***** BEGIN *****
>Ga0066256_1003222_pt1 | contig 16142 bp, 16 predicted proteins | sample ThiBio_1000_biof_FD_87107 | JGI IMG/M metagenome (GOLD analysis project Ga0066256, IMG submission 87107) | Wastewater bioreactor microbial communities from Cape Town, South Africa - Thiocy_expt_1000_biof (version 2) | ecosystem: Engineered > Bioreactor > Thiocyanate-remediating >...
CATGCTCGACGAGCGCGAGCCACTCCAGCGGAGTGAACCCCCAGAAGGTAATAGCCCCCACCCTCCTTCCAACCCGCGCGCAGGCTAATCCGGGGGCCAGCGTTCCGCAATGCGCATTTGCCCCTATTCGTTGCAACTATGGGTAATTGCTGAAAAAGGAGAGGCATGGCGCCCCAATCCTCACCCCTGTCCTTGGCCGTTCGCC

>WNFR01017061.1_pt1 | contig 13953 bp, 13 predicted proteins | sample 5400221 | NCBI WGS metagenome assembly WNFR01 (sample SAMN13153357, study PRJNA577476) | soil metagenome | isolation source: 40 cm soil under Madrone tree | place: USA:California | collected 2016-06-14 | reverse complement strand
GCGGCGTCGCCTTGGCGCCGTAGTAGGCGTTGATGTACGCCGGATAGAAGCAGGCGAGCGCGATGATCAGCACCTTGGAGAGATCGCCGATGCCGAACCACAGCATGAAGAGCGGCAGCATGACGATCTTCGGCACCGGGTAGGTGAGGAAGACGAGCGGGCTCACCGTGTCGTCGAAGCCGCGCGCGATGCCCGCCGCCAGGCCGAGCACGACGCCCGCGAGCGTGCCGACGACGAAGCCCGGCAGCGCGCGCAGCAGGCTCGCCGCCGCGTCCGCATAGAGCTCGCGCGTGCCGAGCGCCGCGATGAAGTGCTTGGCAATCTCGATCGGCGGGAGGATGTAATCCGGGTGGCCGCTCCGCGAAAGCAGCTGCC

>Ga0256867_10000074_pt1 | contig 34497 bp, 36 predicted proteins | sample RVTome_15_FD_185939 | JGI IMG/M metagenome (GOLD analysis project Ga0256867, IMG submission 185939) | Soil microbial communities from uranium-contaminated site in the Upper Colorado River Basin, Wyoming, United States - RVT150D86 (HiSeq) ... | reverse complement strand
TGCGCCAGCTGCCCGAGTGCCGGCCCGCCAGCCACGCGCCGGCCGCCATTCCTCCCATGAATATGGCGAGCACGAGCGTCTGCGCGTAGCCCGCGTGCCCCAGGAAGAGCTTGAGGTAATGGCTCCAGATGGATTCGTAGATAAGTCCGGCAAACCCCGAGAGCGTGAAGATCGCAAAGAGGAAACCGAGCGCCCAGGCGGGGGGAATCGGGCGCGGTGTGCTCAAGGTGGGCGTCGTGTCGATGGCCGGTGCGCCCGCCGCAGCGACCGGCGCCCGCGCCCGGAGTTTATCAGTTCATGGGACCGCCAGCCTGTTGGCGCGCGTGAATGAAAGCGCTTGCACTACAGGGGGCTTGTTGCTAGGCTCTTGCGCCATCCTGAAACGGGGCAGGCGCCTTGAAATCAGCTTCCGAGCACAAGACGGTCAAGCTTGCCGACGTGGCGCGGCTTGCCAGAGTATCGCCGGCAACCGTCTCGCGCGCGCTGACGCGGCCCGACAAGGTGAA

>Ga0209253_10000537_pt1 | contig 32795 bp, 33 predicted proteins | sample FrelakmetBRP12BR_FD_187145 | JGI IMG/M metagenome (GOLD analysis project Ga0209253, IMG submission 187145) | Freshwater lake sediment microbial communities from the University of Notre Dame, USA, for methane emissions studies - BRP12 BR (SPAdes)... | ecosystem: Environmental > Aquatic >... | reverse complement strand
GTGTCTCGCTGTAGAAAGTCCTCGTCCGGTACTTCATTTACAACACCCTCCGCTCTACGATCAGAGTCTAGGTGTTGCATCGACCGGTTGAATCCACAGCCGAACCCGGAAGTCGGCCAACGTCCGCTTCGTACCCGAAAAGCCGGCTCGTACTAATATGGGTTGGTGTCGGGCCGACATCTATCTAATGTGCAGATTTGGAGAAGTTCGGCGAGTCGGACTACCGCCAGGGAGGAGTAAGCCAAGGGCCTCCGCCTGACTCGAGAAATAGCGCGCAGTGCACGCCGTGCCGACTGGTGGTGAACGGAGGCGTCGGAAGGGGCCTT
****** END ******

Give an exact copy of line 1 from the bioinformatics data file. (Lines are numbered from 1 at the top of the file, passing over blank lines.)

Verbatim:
>Ga0066256_1003222_pt1 | contig 16142 bp, 16 predicted proteins | sample ThiBio_1000_biof_FD_87107 | JGI IMG/M metagenome (GOLD analysis project Ga0066256, IMG submission 87107) | Wastewater bioreactor microbial communities from Cape Town, South Africa - Thiocy_expt_1000_biof (version 2) | ecosystem: Engineered > Bioreactor > Thiocyanate-remediating >...